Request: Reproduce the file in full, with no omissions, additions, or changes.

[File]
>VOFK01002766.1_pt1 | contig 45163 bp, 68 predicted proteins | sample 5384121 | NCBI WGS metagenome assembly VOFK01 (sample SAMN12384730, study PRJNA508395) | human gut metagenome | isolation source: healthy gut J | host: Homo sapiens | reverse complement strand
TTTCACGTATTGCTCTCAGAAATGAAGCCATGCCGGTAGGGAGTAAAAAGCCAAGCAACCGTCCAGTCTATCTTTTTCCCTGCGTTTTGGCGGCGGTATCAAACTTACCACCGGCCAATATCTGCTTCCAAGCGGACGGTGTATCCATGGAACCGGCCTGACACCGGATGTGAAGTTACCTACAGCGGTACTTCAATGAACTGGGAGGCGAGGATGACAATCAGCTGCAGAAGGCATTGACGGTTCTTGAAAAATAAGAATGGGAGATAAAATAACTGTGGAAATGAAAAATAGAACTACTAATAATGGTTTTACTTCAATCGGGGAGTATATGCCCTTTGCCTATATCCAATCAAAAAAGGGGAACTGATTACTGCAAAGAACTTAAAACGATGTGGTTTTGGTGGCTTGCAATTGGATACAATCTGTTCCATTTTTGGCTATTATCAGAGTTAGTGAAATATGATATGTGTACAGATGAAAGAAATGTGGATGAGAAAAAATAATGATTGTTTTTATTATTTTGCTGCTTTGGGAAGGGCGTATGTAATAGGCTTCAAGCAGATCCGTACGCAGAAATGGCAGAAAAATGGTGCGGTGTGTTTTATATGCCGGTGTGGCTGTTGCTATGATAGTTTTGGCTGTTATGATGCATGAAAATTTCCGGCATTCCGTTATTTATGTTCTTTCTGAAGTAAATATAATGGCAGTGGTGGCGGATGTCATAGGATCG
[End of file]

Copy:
>VOFK01002766.1_pt1 | contig 45163 bp, 68 predicted proteins | sample 5384121 | NCBI WGS metagenome assembly VOFK01 (sample SAMN12384730, study PRJNA508395) | human gut metagenome | isolation source: healthy gut J | host: Homo sapiens | reverse complement strand
TTTCACGTATTGCTCTCAGAAATGAAGCCATGCCGGTAGGGAGTAAAAAGCCAAGCAACCGTCCAGTCTATCTTTTTCCCTGCGTTTTGGCGGCGGTATCAAACTTACCACCGGCCAATATCTGCTTCCAAGCGGACGGTGTATCCATGGAACCGGCCTGACACCGGATGTGAAGTTACCTACAGCGGTACTTCAATGAACTGGGAGGCGAGGATGACAATCAGCTGCAGAAGGCATTGACGGTTCTTGAAAAATAAGAATGGGAGATAAAATAACTGTGGAAATGAAAAATAGAACTACTAATAATGGTTTTACTTCAATCGGGGAGTATATGCCCTTTGCCTATATCCAATCAAAAAAGGGGAACTGATTACTGCAAAGAACTTAAAACGATGTGGTTTTGGTGGCTTGCAATTGGATACAATCTGTTCCATTTTTGGCTATTATCAGAGTTAGTGAAATATGATATGTGTACAGATGAAAGAAATGTGGATGAGAAAAAATAATGATTGTTTTTATTATTTTGCTGCTTTGGGAAGGGCGTATGTAATAGGCTTCAAGCAGATCCGTACGCAGAAATGGCAGAAAAATGGTGCGGTGTGTTTTATATGCCGGTGTGGCTGTTGCTATGATAGTTTTGGCTGTTATGATGCATGAAAATTTCCGGCATTCCGTTATTTATGTTCTTTCTGAAGTAAATATAATGGCAGTGGTGGCGGATGTCATAGGATCG